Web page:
“When I think of all this, I fall to my knees and pray to the Father, the Creator of everything in heaven and on earth. I pray that from his glorious, unlimited resources he will empower you with inner strength through his Spirit. Then Christ will make his home in your hearts as you trust in him. Your roots will grow down into God’s love and keep you strong. And may you have the power to understand, as all God’s people should, how wide, how long, how high, and how deep his love is. May you experience the love of Christ, though it is too great to understand fully. Then you will be made complete with all the fullness of life and power that comes from God. Now all glory to God, who is able, through his mighty power at work within us, to accomplish infinitely more than we might ask or think. Glory to him in the church and in Christ Jesus through all generations forever and ever! Amen.” Ephesians 3:14-21
At times over the last six months, I have felt like I was sitting back and watching a movie about my own life, with God as the director, weaving delicate pieces of my past, present, and future together to form a plot line I surely would never have created on my own.
Not long after I began posting on “Sister, Stronger” last year, life handed us a big setback. My husband, Adam, lost his job a mere week before Thanksgiving.
I was hurt, and I was angry.
I cried often and had silent shouting fits in the shower—the kind where you let out the energy of shouting, but as if you have bronchitis and can only whisper. It’s actually quite therapeutic, and it has the added bonus of not frightening your family. A real win-win.
As much as I was angry, I was also afraid.
The thought of starting our lives over, yet again, seemed unbearable. The idea of going through another move, unsure as to whether it would lead to another, and yet another, gave me intense anxiety. I couldn’t stand the thought of what it would take to endure another season of transition. I didn’t feel strong enough.
Every day, I fought with despair and depression. There were some days I emerged victorious and other days I did not.
At some point, I allowed my urge to control to take over and decided that the only rational way to solve this problem was for me to find a job. In reality, I wanted an escape and going back to work was a noble way to disguise my intent.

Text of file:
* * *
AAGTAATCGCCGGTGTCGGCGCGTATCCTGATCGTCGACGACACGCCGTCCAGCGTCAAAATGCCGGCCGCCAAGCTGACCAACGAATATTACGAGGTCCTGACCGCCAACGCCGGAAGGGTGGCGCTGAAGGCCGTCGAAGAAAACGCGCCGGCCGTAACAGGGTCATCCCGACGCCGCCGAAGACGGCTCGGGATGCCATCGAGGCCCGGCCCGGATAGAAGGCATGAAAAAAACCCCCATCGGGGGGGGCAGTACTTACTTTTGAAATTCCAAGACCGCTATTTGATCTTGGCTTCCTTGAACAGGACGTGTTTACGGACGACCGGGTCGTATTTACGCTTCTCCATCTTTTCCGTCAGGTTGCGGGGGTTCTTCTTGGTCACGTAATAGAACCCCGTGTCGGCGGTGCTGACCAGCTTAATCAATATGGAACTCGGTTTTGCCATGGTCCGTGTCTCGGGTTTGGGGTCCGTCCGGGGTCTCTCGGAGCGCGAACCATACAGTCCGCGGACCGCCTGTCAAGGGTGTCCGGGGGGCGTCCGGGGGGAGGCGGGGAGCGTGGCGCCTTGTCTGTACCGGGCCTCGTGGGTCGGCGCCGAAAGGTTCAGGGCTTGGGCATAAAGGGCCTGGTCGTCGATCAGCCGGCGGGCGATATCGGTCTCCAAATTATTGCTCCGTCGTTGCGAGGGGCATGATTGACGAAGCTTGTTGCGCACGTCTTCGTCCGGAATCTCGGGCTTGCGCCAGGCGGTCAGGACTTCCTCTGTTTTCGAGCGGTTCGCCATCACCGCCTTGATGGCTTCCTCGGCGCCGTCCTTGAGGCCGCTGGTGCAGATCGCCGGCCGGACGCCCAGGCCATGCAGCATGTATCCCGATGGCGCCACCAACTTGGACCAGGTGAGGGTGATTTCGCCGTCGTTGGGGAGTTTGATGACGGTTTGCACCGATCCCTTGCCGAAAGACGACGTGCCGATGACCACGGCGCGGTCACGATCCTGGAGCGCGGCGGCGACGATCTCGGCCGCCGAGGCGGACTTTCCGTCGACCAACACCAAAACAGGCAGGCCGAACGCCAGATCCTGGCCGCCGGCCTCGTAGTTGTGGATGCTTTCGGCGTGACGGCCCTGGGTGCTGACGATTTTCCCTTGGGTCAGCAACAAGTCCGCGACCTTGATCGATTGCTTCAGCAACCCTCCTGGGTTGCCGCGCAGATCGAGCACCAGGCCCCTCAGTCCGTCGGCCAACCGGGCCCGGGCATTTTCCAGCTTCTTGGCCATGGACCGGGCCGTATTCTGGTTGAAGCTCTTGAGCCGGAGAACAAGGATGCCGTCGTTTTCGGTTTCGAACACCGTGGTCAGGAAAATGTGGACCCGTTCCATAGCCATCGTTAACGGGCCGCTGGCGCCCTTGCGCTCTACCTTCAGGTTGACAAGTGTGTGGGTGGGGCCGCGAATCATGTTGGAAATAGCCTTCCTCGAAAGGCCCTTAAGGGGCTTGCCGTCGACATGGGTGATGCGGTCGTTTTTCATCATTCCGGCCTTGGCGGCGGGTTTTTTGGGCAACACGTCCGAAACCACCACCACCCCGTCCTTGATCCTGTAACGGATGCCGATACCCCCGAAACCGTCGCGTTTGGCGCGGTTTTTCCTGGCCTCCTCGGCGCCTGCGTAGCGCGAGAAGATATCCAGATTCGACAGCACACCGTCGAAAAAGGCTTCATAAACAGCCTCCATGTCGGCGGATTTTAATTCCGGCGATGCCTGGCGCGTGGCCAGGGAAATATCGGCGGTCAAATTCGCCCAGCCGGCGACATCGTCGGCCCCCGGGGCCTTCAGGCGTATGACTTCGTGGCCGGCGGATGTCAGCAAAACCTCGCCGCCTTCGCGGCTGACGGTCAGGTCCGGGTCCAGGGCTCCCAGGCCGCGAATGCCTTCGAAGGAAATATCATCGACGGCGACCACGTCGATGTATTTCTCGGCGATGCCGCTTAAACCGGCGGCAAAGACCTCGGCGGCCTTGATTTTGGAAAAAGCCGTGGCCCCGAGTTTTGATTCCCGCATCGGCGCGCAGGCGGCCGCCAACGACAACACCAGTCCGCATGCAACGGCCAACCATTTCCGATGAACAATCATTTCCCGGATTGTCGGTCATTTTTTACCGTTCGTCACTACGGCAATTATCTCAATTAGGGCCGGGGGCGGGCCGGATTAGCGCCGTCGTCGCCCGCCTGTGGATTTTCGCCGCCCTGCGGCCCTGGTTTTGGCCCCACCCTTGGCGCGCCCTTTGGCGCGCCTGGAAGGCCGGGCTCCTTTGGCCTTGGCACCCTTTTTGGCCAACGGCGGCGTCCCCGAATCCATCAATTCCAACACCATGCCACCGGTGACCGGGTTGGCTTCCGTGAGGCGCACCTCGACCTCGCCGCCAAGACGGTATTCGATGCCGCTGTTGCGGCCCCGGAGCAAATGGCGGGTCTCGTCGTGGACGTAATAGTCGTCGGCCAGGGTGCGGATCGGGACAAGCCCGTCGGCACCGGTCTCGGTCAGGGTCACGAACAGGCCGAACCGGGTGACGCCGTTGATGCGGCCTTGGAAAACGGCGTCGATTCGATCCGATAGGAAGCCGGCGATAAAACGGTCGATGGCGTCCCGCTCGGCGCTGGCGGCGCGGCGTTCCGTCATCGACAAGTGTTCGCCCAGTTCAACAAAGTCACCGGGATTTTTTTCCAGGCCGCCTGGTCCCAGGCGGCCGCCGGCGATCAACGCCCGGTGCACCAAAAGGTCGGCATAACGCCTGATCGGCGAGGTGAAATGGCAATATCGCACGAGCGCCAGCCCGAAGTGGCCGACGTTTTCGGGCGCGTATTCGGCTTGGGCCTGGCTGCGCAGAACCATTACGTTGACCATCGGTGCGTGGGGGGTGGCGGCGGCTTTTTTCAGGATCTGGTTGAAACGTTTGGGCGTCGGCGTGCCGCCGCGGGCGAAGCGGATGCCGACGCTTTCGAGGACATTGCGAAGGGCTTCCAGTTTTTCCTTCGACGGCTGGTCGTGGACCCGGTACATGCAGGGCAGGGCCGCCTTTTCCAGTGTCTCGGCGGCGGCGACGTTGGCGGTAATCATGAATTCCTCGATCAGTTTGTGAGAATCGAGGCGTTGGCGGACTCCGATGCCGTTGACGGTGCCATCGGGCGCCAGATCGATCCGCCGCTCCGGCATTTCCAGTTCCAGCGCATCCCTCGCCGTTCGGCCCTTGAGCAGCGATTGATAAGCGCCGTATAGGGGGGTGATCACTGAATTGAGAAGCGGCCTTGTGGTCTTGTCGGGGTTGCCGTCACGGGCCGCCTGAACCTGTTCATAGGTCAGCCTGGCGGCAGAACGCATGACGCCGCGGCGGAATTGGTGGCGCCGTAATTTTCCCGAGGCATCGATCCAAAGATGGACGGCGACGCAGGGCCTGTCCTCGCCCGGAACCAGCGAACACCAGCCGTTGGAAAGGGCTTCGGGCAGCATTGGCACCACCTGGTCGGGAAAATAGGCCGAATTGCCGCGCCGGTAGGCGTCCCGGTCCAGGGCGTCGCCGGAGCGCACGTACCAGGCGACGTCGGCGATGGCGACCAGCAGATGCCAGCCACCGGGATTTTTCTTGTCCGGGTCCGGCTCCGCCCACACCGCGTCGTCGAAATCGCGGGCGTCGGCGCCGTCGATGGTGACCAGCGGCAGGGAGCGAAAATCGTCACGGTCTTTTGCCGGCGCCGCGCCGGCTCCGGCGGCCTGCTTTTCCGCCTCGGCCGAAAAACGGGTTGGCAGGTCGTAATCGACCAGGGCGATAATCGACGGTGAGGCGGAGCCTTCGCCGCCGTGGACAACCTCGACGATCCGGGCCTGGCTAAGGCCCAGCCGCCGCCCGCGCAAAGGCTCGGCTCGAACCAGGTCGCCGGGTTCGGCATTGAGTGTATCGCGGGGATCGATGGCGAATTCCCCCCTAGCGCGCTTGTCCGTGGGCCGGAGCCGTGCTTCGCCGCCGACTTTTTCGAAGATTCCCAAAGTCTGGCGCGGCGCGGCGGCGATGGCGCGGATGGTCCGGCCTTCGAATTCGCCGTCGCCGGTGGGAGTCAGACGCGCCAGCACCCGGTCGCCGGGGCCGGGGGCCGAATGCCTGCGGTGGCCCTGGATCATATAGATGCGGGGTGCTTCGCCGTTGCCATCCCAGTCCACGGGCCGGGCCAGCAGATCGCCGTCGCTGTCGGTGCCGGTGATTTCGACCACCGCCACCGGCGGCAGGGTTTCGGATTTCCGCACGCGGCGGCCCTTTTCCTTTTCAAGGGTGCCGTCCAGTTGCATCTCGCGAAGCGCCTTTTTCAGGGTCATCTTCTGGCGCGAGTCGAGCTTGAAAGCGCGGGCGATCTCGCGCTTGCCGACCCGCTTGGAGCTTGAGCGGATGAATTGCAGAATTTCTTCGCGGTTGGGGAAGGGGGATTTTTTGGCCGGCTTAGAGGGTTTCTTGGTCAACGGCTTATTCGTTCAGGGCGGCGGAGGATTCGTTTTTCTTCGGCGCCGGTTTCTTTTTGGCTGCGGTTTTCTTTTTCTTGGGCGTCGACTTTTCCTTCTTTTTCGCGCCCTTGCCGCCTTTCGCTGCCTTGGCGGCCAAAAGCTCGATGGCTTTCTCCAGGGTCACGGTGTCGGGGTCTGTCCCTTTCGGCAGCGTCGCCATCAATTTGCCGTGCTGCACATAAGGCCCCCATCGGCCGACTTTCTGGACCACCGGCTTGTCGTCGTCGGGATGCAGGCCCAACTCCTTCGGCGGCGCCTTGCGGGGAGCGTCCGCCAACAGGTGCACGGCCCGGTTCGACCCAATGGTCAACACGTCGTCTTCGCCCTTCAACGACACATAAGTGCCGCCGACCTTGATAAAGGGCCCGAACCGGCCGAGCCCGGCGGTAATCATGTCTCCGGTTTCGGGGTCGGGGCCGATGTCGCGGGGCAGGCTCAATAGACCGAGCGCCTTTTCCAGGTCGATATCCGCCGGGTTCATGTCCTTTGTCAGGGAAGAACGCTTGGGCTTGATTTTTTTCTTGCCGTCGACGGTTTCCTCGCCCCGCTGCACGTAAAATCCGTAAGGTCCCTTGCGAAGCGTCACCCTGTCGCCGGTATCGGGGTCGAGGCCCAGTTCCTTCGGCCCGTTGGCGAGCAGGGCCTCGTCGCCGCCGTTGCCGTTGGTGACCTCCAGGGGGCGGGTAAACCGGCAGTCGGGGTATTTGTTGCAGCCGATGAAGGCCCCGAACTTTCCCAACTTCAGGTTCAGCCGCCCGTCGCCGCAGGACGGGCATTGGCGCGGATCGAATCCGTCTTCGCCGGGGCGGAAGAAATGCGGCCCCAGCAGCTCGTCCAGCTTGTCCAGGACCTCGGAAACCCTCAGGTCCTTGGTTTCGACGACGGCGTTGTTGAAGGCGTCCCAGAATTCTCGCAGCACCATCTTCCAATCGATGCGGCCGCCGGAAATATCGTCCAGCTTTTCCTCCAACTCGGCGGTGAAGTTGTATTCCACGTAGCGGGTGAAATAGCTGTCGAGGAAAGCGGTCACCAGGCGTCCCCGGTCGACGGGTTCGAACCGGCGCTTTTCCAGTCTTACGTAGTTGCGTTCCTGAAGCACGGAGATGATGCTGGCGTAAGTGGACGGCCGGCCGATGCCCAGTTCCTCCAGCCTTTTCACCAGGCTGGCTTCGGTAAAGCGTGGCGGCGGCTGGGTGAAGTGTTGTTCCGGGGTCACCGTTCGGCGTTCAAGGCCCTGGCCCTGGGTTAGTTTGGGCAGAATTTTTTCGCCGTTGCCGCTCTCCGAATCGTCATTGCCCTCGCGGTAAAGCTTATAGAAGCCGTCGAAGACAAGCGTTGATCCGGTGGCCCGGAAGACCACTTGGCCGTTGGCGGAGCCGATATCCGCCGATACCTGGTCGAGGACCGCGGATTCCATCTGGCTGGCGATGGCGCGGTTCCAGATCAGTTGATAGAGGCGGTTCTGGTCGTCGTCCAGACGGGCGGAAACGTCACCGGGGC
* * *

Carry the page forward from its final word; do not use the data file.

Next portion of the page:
Nevertheless, I updated my resume and spent hours per day pouring over online job boards and perusing websites. I applied for countless jobs. I asked friends for references. I even completed multiple competency evaluations.
Weeks, and then months passed. No one called. I wasn’t invited to a single interview.
The obvious rejection was painful. Even though I knew in my heart that just finding another 9-to-5 wasn’t the answer, in those moments when I felt like I had nothing to protect me from the pain of unwelcomed circumstances, I wanted it to be the answer. I needed to be the one in control of my time, my resources, and my future.
I chose to believe the lie that being in control would keep me safe. Control masks itself as suitable armor for going to battle with all kinds of uncertainty and fear. Yet, the burden it places on the warrior is so great that she eventually collapses from the strain. Relationships with friends, family, and self are often left even more exposed and wounded than before.
There is a better way. It’s not easier, but it is better. It’s called surrender.
Society has perpetuated the act of surrender as a sign of weakness. However, I believe the opposite. To me, surrendering and letting go of control are hallmarks of remarkable inner strength. Surrender is a daily, hour-by hour, minute-by-minute practice. It takes conscious effort and courage.
In recovery (from addiction, codependency, etc.), you learn that surrender is a good thing. Allowing our Higher Power to hold the reins to our lives frees us from the inevitable frustration and hopelessness that comes from trying to do that which is impossible for us, but possible for God and God, alone.
I had to let go of control.
Then, I had to do it again. . .and again, and again, and again.
I realized that I had been looking at my personal challenges and hardships through the lens of maintaining the status quo, rather than that of growth.
I wanted a clear, easy path. Instead, God placed me in challenging situations to deepen my faith and strengthen my character.
I wanted security and comfort. Instead, God lead me through transitions and changes to build resiliency and acquire new skills.
I wanted control. Instead, God allowed me to feel powerless so that I would learn to surrender.
Sister, if you or someone you love is in the middle of a hardship or a season of hardships right now, take heart. God has not abandoned you. He has not abandoned those you love. It is true for you, just as it is true for me, that He has glorious, unlimited resources to empower us with inner strength through His Spirit. We will deal with circumstances that are painful and unjust while we are on this side of heaven, but His love is wider, longer, higher, and deeper than them all. God loves you so much that He will make you complete with all the fullness of life and power that He has to offer.
Growth is a process. It takes time. There will be pain, but in the end, the beauty of God accomplishing infinitely more than we might ask or think will be worth it.
You are so very worth it.
So, let’s grow.